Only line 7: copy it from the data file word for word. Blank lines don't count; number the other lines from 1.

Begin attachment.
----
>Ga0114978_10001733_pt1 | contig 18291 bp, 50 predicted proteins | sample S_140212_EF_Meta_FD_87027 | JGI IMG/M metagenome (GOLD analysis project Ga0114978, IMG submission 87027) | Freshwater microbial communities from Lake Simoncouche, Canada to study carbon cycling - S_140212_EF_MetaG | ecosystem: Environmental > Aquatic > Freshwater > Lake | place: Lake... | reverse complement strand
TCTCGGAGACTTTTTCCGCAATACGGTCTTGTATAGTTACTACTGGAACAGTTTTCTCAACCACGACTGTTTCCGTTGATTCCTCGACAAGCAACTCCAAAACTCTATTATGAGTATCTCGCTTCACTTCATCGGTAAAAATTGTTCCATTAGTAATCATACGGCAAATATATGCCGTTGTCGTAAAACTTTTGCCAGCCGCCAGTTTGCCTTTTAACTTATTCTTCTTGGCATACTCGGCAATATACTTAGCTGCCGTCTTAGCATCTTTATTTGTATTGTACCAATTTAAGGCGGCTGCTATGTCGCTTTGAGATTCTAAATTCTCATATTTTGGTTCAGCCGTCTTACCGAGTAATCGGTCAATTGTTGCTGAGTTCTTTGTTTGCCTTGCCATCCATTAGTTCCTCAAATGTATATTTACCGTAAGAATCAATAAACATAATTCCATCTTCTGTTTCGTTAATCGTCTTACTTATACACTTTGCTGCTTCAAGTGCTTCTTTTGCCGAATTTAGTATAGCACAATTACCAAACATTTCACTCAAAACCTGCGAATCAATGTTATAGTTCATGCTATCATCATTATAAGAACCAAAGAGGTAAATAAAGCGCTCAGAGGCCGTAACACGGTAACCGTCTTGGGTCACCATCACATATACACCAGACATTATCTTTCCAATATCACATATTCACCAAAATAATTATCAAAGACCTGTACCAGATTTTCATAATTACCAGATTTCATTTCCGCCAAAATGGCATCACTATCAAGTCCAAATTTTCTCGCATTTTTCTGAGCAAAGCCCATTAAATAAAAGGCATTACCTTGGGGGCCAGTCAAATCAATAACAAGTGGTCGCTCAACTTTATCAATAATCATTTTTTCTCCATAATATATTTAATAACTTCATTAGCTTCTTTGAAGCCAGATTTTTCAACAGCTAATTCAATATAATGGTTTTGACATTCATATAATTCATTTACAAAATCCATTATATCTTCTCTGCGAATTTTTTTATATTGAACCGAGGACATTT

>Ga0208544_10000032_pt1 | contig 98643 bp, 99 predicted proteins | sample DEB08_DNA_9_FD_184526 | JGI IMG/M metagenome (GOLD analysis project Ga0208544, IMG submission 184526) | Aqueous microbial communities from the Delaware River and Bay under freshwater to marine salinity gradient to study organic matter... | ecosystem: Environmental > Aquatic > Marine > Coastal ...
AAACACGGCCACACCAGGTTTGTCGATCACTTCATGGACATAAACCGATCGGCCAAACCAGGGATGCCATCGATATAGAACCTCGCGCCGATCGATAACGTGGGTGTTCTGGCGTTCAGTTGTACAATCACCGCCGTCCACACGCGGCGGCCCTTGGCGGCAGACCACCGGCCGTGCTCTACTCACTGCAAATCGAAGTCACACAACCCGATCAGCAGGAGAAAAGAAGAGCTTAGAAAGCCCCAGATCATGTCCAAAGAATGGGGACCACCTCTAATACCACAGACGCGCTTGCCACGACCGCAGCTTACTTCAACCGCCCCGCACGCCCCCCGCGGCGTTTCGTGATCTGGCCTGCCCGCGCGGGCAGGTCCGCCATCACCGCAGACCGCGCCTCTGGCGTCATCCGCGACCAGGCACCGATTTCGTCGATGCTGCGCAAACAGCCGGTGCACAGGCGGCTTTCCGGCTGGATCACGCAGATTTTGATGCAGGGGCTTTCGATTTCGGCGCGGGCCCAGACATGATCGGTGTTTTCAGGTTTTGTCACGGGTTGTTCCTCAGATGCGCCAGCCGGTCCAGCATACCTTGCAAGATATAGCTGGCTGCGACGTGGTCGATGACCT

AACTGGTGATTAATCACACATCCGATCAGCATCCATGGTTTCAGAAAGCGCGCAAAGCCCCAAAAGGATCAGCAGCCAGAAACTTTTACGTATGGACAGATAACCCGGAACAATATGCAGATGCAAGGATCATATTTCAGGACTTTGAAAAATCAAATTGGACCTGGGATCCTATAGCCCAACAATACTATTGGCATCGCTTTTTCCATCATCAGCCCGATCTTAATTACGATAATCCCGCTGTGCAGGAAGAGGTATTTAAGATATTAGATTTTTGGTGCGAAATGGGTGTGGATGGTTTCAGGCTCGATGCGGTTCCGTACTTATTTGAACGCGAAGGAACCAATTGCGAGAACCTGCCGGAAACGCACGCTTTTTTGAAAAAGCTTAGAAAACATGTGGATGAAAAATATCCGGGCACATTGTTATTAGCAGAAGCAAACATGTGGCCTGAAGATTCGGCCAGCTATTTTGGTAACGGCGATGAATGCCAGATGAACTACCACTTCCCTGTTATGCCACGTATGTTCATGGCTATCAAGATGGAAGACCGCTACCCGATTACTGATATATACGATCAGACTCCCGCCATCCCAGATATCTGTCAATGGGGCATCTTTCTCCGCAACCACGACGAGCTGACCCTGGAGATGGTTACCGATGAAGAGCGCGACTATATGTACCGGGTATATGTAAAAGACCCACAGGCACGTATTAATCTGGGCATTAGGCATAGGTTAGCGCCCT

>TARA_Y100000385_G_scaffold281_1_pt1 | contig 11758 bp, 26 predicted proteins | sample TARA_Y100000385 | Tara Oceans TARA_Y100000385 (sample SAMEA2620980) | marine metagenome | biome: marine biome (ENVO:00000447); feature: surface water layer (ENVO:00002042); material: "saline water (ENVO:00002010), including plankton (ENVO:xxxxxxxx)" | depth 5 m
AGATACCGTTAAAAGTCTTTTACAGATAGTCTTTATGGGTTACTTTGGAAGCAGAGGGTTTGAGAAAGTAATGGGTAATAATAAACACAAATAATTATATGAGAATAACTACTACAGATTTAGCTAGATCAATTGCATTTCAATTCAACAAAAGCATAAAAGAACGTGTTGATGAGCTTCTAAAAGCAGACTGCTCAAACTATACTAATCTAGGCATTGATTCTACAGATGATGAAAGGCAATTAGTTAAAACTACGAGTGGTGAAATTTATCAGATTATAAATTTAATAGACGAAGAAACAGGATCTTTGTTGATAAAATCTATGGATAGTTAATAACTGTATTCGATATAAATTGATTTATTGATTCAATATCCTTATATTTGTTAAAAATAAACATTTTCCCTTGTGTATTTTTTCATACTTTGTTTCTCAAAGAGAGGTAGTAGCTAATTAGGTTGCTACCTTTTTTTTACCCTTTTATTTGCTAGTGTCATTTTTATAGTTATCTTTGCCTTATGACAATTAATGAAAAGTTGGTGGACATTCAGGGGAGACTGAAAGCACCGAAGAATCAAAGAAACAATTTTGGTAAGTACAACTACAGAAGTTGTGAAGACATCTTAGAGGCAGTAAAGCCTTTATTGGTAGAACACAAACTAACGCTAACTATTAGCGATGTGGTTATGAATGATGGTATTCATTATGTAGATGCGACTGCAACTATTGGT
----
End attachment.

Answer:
AGATACCGTTAAAAGTCTTTTACAGATAGTCTTTATGGGTTACTTTGGAAGCAGAGGGTTTGAGAAAGTAATGGGTAATAATAAACACAAATAATTATATGAGAATAACTACTACAGATTTAGCTAGATCAATTGCATTTCAATTCAACAAAAGCATAAAAGAACGTGTTGATGAGCTTCTAAAAGCAGACTGCTCAAACTATACTAATCTAGGCATTGATTCTACAGATGATGAAAGGCAATTAGTTAAAACTACGAGTGGTGAAATTTATCAGATTATAAATTTAATAGACGAAGAAACAGGATCTTTGTTGATAAAATCTATGGATAGTTAATAACTGTATTCGATATAAATTGATTTATTGATTCAATATCCTTATATTTGTTAAAAATAAACATTTTCCCTTGTGTATTTTTTCATACTTTGTTTCTCAAAGAGAGGTAGTAGCTAATTAGGTTGCTACCTTTTTTTTACCCTTTTATTTGCTAGTGTCATTTTTATAGTTATCTTTGCCTTATGACAATTAATGAAAAGTTGGTGGACATTCAGGGGAGACTGAAAGCACCGAAGAATCAAAGAAACAATTTTGGTAAGTACAACTACAGAAGTTGTGAAGACATCTTAGAGGCAGTAAAGCCTTTATTGGTAGAACACAAACTAACGCTAACTATTAGCGATGTGGTTATGAATGATGGTATTCATTATGTAGATGCGACTGCAACTATTGGT